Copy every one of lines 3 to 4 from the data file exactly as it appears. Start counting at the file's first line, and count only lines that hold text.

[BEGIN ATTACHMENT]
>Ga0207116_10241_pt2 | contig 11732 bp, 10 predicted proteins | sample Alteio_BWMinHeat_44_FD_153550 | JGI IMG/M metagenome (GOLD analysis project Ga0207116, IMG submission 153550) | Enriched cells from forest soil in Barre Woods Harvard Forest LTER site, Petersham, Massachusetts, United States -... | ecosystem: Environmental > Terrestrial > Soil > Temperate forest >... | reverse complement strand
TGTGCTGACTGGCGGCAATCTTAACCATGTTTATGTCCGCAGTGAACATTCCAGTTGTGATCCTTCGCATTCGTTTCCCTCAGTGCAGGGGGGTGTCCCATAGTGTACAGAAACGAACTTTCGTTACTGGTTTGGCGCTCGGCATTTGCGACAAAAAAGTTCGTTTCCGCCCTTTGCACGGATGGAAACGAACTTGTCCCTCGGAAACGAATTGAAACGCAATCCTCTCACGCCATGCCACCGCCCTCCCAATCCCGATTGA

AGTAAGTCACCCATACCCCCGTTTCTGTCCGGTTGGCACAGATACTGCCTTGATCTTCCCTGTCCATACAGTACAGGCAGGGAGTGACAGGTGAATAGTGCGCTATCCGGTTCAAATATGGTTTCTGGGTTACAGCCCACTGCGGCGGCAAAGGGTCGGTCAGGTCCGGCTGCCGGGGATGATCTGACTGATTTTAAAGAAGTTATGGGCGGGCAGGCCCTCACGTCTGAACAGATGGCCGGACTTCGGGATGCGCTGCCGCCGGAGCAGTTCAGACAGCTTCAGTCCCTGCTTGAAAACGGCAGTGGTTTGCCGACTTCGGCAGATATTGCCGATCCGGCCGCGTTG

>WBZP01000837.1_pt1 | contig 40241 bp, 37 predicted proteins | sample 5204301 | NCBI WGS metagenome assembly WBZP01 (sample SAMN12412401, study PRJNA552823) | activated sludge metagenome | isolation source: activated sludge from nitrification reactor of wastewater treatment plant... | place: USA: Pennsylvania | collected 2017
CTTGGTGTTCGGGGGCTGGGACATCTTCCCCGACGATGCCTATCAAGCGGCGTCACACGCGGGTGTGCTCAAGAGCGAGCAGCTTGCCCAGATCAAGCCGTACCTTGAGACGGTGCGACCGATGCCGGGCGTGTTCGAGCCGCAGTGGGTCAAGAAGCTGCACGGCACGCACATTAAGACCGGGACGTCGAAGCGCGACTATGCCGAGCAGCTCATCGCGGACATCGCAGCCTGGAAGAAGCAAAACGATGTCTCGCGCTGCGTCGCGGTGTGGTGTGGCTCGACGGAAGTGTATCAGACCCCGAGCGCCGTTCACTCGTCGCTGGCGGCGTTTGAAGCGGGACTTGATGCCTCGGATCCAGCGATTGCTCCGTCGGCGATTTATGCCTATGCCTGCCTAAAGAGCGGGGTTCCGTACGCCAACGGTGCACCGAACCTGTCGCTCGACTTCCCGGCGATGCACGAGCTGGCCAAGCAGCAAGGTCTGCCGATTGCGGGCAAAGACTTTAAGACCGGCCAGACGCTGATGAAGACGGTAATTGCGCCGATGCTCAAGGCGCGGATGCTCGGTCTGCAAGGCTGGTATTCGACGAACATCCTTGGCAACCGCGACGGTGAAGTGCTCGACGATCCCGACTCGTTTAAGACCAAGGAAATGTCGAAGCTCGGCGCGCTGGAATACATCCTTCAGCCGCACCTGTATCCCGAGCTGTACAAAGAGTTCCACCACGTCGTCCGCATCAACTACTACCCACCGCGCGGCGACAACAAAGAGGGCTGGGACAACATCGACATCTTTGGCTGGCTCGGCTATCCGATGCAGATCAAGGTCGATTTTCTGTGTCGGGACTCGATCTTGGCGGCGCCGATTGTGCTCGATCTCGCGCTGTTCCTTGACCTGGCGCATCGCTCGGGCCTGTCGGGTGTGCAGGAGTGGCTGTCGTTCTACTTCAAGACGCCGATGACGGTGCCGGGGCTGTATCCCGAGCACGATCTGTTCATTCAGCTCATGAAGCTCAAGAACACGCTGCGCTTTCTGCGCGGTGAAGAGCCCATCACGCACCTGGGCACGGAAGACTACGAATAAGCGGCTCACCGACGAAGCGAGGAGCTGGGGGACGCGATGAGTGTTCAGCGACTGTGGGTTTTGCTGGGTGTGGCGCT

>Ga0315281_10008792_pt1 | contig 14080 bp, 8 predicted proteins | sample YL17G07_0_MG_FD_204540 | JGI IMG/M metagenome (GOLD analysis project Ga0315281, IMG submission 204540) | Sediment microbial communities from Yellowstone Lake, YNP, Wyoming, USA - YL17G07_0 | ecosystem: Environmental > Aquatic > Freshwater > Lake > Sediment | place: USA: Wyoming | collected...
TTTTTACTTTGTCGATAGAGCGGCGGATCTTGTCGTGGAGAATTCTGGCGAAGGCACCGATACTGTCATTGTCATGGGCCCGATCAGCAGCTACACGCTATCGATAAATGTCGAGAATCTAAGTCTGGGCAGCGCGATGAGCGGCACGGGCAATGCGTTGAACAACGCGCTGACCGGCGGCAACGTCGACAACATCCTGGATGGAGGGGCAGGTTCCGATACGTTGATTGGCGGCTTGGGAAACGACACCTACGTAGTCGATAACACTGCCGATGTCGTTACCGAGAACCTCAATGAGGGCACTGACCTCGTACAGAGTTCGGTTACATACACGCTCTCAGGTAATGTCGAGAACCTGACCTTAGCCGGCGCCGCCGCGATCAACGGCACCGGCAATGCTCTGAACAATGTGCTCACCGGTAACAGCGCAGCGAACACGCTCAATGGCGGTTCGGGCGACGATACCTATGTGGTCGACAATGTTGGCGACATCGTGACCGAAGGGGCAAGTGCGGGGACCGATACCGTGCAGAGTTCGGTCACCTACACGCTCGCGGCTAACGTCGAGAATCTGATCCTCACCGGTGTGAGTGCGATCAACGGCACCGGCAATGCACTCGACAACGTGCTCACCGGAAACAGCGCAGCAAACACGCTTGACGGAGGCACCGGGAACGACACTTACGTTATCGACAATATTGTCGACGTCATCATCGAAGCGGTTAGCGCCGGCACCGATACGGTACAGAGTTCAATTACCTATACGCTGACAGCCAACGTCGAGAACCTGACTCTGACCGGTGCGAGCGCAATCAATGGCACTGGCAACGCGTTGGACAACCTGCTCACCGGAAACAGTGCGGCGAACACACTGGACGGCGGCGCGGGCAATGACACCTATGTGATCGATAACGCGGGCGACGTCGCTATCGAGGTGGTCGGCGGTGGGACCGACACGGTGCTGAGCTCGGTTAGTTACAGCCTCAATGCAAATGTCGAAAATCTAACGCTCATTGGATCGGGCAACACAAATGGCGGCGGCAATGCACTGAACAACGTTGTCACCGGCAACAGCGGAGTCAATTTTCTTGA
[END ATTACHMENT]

AGTAAGTCACCCATACCCCCGTTTCTGTCCGGTTGGCACAGATACTGCCTTGATCTTCCCTGTCCATACAGTACAGGCAGGGAGTGACAGGTGAATAGTGCGCTATCCGGTTCAAATATGGTTTCTGGGTTACAGCCCACTGCGGCGGCAAAGGGTCGGTCAGGTCCGGCTGCCGGGGATGATCTGACTGATTTTAAAGAAGTTATGGGCGGGCAGGCCCTCACGTCTGAACAGATGGCCGGACTTCGGGATGCGCTGCCGCCGGAGCAGTTCAGACAGCTTCAGTCCCTGCTTGAAAACGGCAGTGGTTTGCCGACTTCGGCAGATATTGCCGATCCGGCCGCGTTG

>WBZP01000837.1_pt1 | contig 40241 bp, 37 predicted proteins | sample 5204301 | NCBI WGS metagenome assembly WBZP01 (sample SAMN12412401, study PRJNA552823) | activated sludge metagenome | isolation source: activated sludge from nitrification reactor of wastewater treatment plant... | place: USA: Pennsylvania | collected 2017